A new paradigm for information science is in its formative phase. By January 2006, those scientists involved in formulating the paradigm will have contributed to a series of challenge problem workshops. These scientists will have expressed a shared convection that a class of technical problems stem from a number of non-removable limitations found in computer science. They will have pointed out that the foundations of computer science are within mathematics, and within mathematics are found the origins of these limitations. They will have created curricular work that explains that these limitations have to do with the difference between the abstractions of mathematics and computer science and real natural phenomenon.
The new paradigm in information science suggests some changes to the liberal arts curriculum for freshman mathematics and computer science. Perhaps 40% of the curriculum would be altered so as to open access to the new paradigm. Algebra would remain an important part of the curriculum. Topics from the history of mathematics and from pure mathematics; number theory, topology and foundations, would be included so as to give all universities students an historical perspective about the nature of abstraction and computing. The new curriculum will be offered as an interdisciplinary and intellectually challenging replacement for the standard two semester liberal arts requirements for mathematics.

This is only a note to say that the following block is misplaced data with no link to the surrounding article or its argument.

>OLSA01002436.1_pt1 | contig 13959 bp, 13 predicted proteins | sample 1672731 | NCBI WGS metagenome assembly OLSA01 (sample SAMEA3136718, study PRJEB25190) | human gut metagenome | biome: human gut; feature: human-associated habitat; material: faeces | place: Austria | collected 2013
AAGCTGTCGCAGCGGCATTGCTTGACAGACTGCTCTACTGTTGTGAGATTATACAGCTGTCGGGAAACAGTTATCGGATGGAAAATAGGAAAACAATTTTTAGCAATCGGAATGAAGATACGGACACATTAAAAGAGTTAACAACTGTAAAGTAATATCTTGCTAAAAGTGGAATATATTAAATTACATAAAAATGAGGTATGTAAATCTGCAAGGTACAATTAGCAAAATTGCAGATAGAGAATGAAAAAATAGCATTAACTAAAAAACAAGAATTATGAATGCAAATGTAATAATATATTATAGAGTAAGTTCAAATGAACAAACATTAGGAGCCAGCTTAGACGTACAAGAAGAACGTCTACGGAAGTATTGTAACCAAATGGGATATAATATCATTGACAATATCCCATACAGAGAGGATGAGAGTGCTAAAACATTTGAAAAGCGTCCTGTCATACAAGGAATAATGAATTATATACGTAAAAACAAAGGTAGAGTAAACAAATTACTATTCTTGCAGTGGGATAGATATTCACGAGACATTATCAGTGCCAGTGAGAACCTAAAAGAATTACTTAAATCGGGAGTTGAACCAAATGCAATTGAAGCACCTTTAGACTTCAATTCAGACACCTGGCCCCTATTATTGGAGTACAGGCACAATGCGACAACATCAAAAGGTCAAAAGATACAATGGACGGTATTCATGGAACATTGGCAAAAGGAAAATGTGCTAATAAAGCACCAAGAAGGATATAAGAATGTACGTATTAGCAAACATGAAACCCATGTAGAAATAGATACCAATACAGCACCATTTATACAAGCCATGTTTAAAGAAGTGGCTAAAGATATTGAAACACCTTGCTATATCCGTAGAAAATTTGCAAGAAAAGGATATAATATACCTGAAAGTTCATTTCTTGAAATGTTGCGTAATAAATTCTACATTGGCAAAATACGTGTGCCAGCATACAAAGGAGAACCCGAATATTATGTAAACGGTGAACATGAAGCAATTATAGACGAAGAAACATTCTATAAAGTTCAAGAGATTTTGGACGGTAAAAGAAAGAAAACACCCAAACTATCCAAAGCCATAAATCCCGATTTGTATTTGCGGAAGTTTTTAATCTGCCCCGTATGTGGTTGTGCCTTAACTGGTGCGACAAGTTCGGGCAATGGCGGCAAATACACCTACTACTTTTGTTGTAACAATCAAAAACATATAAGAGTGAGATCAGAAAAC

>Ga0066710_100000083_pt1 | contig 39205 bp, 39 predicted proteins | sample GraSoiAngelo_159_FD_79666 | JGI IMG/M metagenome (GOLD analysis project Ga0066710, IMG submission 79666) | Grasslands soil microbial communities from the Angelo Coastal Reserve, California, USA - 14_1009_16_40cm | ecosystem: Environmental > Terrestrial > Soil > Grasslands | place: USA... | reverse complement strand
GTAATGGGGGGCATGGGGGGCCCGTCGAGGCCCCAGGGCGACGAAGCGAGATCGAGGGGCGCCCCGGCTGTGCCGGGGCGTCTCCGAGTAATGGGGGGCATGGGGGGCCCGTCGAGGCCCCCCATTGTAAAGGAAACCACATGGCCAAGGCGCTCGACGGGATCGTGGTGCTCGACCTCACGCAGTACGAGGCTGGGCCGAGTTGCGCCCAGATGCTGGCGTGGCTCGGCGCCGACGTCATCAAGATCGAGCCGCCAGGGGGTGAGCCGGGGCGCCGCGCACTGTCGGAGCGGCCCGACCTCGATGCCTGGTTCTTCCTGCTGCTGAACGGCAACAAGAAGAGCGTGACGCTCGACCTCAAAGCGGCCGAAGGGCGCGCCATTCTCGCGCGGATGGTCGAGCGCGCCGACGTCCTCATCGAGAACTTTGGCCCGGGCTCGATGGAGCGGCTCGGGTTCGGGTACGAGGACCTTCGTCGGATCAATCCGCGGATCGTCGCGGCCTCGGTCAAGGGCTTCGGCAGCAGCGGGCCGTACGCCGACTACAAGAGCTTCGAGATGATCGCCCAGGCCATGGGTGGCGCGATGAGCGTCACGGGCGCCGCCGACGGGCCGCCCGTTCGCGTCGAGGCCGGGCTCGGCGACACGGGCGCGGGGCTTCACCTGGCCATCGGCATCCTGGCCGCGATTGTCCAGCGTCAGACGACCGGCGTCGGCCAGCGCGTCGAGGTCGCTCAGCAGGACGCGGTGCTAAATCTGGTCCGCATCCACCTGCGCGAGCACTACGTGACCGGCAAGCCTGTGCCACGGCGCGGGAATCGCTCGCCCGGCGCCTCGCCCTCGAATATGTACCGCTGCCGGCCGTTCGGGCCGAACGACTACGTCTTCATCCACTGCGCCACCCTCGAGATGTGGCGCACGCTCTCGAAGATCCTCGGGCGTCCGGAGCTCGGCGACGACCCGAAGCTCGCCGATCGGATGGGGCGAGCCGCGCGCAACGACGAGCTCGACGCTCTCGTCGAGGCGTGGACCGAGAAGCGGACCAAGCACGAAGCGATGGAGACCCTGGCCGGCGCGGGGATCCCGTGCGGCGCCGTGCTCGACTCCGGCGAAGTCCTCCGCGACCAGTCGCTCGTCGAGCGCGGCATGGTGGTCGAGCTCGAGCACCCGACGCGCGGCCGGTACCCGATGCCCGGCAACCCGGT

The War on Terrorism creates responsibilities for students, teachers and administrators. Public understanding must shift our cultural understanding of computer science, mathematics and the social sciences, so that we are more informed by a liberal understanding of natural science. From that understanding we are able to demonstrate a new form of information science that is consistent with a newly emerging science about human knowledge. Consistent with these responsibilities we propose the following steps.